“I suggest Ruto stick in Jubilee and do his work as he plans for 2022 in silence. He should keep his cards close to his chest,” said the Jubilee MP.
Even the DP’s allies agree that it is not prudent for Ruto to be seen to be fighting his boss, but also observe that Uhuru and Ruto had not contradicted each other, at least publicly, which they say demonstrates that they are still together.
Sudi said there has not been a visible political fight between the President and his deputy.
“Uhuru and Ruto are friends. I have not seen them fight over issues. As his friends, we are not ready to quit Jubilee despite the turbulence. But anyone who is no longer comfortable with the party can leave.”
As some politicians from Rift Valley want Ruto to stay put and fight his enemies from within the party, others have cautioned him to tread carefully and start looking for a plan ‘B’ if he is to succeed Uhuru in 2022.
Belgut MP Nelson Koech was cagey on the plans his team had.
Mr Koech, however, warned those putting barriers in Ruto’s way that they would be shocked. He said Ruto had a number of strategies in place.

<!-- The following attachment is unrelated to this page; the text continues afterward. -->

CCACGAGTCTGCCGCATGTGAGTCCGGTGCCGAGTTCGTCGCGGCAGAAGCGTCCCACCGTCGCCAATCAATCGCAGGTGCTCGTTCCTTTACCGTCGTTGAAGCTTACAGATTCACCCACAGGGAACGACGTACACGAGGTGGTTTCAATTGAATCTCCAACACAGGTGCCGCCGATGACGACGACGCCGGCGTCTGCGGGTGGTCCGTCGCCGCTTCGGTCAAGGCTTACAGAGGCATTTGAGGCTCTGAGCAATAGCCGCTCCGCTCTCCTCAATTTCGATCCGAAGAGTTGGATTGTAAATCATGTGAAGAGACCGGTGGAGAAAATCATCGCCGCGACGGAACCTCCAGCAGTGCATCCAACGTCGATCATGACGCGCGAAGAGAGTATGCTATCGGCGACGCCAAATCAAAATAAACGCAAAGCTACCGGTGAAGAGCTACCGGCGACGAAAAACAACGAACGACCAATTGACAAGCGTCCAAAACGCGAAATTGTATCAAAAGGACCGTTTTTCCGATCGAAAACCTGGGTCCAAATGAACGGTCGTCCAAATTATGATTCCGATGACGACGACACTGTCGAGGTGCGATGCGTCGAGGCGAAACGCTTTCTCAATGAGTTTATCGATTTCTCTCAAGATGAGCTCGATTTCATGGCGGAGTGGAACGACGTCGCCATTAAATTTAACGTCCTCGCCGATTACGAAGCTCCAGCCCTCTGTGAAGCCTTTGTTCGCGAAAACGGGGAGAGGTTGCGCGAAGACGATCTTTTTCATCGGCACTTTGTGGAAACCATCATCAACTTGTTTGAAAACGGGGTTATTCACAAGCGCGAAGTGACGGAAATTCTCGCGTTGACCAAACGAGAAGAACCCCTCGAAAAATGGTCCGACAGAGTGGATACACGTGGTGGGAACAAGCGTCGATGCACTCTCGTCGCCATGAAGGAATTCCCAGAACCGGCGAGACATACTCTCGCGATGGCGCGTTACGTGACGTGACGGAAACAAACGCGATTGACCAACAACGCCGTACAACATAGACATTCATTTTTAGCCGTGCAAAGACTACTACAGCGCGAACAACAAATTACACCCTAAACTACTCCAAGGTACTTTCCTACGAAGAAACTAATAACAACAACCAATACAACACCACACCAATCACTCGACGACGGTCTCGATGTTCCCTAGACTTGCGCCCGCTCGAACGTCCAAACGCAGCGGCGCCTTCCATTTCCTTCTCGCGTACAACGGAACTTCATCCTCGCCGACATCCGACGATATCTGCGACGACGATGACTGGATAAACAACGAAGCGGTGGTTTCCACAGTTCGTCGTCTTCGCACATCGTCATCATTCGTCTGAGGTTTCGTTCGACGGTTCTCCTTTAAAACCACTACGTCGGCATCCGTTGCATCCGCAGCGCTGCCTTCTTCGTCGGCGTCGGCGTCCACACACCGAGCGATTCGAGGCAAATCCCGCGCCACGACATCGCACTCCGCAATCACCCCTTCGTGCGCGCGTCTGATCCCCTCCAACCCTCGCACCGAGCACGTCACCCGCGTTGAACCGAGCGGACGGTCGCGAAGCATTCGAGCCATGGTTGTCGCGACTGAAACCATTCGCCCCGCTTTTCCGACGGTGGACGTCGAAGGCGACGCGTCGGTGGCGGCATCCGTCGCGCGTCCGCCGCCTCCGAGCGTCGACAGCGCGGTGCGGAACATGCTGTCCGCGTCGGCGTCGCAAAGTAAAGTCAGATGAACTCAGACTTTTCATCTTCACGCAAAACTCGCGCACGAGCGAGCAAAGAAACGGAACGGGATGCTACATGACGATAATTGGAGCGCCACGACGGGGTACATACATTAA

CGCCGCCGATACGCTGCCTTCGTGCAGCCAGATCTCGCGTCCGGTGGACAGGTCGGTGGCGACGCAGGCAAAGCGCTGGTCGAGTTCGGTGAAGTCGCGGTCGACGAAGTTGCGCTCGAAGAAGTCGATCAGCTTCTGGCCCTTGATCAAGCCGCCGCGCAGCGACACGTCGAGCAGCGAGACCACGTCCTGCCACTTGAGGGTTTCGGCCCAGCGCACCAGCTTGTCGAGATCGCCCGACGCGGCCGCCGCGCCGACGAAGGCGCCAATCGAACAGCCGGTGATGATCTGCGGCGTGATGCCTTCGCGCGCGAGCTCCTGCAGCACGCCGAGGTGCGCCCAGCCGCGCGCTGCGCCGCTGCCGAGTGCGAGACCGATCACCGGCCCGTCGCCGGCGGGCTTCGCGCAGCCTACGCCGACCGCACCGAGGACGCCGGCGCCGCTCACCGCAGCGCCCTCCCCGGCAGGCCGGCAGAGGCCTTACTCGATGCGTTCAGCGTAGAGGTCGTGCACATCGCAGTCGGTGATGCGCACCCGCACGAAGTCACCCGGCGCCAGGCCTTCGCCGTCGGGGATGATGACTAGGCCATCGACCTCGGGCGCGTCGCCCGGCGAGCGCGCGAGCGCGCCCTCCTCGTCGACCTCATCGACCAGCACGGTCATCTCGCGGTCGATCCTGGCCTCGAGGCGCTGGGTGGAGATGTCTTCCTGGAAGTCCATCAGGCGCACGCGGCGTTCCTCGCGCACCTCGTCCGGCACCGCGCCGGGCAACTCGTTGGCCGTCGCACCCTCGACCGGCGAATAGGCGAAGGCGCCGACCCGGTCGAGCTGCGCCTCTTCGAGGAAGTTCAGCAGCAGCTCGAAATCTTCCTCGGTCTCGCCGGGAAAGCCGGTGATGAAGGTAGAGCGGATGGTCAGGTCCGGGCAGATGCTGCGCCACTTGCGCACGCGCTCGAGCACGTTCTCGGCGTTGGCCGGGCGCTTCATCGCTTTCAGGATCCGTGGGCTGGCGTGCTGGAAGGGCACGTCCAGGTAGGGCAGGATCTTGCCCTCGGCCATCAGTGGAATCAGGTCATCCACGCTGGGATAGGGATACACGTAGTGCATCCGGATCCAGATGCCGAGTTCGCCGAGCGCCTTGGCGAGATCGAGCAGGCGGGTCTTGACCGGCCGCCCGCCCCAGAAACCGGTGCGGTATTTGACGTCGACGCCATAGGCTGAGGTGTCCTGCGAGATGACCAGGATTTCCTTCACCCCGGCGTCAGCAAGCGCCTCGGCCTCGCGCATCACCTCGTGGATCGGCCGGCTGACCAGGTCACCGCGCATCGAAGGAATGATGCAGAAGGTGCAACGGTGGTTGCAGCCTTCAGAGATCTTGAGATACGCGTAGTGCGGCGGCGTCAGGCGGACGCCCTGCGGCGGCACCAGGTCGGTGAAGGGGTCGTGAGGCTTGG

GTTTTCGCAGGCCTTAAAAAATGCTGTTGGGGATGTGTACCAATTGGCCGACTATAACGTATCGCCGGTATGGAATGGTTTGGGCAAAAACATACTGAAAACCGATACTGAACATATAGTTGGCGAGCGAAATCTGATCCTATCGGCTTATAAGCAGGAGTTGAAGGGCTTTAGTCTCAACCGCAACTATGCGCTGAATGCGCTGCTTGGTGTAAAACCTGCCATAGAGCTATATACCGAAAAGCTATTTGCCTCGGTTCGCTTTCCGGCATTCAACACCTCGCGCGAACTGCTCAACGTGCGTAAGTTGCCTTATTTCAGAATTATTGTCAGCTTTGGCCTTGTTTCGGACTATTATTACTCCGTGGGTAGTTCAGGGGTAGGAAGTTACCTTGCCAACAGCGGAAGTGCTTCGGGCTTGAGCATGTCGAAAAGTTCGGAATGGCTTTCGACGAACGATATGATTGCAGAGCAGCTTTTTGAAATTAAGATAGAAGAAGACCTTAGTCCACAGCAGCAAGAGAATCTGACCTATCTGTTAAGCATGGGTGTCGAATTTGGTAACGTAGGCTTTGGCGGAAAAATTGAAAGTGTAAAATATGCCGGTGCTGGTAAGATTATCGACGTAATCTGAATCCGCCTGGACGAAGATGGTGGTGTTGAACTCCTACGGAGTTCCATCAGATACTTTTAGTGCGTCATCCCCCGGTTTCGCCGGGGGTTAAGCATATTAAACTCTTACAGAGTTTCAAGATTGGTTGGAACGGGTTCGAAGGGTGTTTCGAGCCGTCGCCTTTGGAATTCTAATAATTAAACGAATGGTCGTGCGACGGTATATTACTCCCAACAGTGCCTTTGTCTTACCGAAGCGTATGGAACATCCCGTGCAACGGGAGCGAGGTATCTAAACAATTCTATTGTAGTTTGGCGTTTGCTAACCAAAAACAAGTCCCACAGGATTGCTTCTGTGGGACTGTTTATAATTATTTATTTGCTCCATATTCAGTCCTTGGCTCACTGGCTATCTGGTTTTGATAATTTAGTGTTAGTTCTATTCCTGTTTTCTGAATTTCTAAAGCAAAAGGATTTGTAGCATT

“There is a general feeling the DP is helpless because of his silence and he badly needs endorsement for 2022. His detractors will be shocked. They may scheme to block him but we are scheming even harder.”
Kericho Senator Aaron Cheruiyot maintained that the DP remained the man to beat in 2022. He said Ruto would not abandon Jubilee.
“Apart from Uhuru, there is no other popular person inside and outside of the party. Those dismissing him will be shocked.”
“The fact is Ruto is ahead of the competition. He has support across the country because of his vast network,” said Nandi Senator Samson Cherargei.
Nominated MP David Sankok said Uhuru should honour the promise he made before the party members in the run-up to the 2013 and 2017 elections that he would support Ruto.
“The President is on record as saying that after his two terms end, he will support his deputy. I have known the President since 2002 and I know he is not a liar. We expect him to keep his word,” said Mr Sankok.